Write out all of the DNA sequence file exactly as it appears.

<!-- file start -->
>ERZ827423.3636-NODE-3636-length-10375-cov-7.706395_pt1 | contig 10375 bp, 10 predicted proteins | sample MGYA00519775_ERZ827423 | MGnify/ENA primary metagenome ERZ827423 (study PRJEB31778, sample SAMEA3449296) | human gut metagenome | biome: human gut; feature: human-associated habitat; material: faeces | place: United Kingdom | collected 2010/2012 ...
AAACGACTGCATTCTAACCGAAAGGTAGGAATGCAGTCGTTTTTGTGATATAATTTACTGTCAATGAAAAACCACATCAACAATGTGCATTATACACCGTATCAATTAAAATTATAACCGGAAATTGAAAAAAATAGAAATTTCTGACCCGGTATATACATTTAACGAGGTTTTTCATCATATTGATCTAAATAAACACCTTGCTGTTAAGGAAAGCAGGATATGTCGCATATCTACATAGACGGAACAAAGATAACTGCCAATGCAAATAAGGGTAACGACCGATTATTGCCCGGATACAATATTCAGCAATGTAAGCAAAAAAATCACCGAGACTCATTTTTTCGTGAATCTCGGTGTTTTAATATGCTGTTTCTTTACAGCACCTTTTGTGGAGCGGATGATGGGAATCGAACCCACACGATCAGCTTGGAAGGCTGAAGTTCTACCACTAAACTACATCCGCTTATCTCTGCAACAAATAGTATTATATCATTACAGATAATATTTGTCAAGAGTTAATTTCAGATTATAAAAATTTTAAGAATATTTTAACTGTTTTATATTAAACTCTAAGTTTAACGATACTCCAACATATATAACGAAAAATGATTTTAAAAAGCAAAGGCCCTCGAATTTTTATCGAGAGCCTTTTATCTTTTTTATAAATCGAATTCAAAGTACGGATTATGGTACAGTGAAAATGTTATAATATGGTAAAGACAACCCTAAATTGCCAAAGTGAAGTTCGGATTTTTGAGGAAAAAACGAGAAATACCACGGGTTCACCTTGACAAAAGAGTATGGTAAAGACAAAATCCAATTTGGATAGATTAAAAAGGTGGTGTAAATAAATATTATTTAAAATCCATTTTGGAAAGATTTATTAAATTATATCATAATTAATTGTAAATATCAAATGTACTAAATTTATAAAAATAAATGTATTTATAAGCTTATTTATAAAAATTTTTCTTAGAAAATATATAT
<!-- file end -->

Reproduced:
>ERZ827423.3636-NODE-3636-length-10375-cov-7.706395_pt1 | contig 10375 bp, 10 predicted proteins | sample MGYA00519775_ERZ827423 | MGnify/ENA primary metagenome ERZ827423 (study PRJEB31778, sample SAMEA3449296) | human gut metagenome | biome: human gut; feature: human-associated habitat; material: faeces | place: United Kingdom | collected 2010/2012 ...
AAACGACTGCATTCTAACCGAAAGGTAGGAATGCAGTCGTTTTTGTGATATAATTTACTGTCAATGAAAAACCACATCAACAATGTGCATTATACACCGTATCAATTAAAATTATAACCGGAAATTGAAAAAAATAGAAATTTCTGACCCGGTATATACATTTAACGAGGTTTTTCATCATATTGATCTAAATAAACACCTTGCTGTTAAGGAAAGCAGGATATGTCGCATATCTACATAGACGGAACAAAGATAACTGCCAATGCAAATAAGGGTAACGACCGATTATTGCCCGGATACAATATTCAGCAATGTAAGCAAAAAAATCACCGAGACTCATTTTTTCGTGAATCTCGGTGTTTTAATATGCTGTTTCTTTACAGCACCTTTTGTGGAGCGGATGATGGGAATCGAACCCACACGATCAGCTTGGAAGGCTGAAGTTCTACCACTAAACTACATCCGCTTATCTCTGCAACAAATAGTATTATATCATTACAGATAATATTTGTCAAGAGTTAATTTCAGATTATAAAAATTTTAAGAATATTTTAACTGTTTTATATTAAACTCTAAGTTTAACGATACTCCAACATATATAACGAAAAATGATTTTAAAAAGCAAAGGCCCTCGAATTTTTATCGAGAGCCTTTTATCTTTTTTATAAATCGAATTCAAAGTACGGATTATGGTACAGTGAAAATGTTATAATATGGTAAAGACAACCCTAAATTGCCAAAGTGAAGTTCGGATTTTTGAGGAAAAAACGAGAAATACCACGGGTTCACCTTGACAAAAGAGTATGGTAAAGACAAAATCCAATTTGGATAGATTAAAAAGGTGGTGTAAATAAATATTATTTAAAATCCATTTTGGAAAGATTTATTAAATTATATCATAATTAATTGTAAATATCAAATGTACTAAATTTATAAAAATAAATGTATTTATAAGCTTATTTATAAAAATTTTTCTTAGAAAATATATAT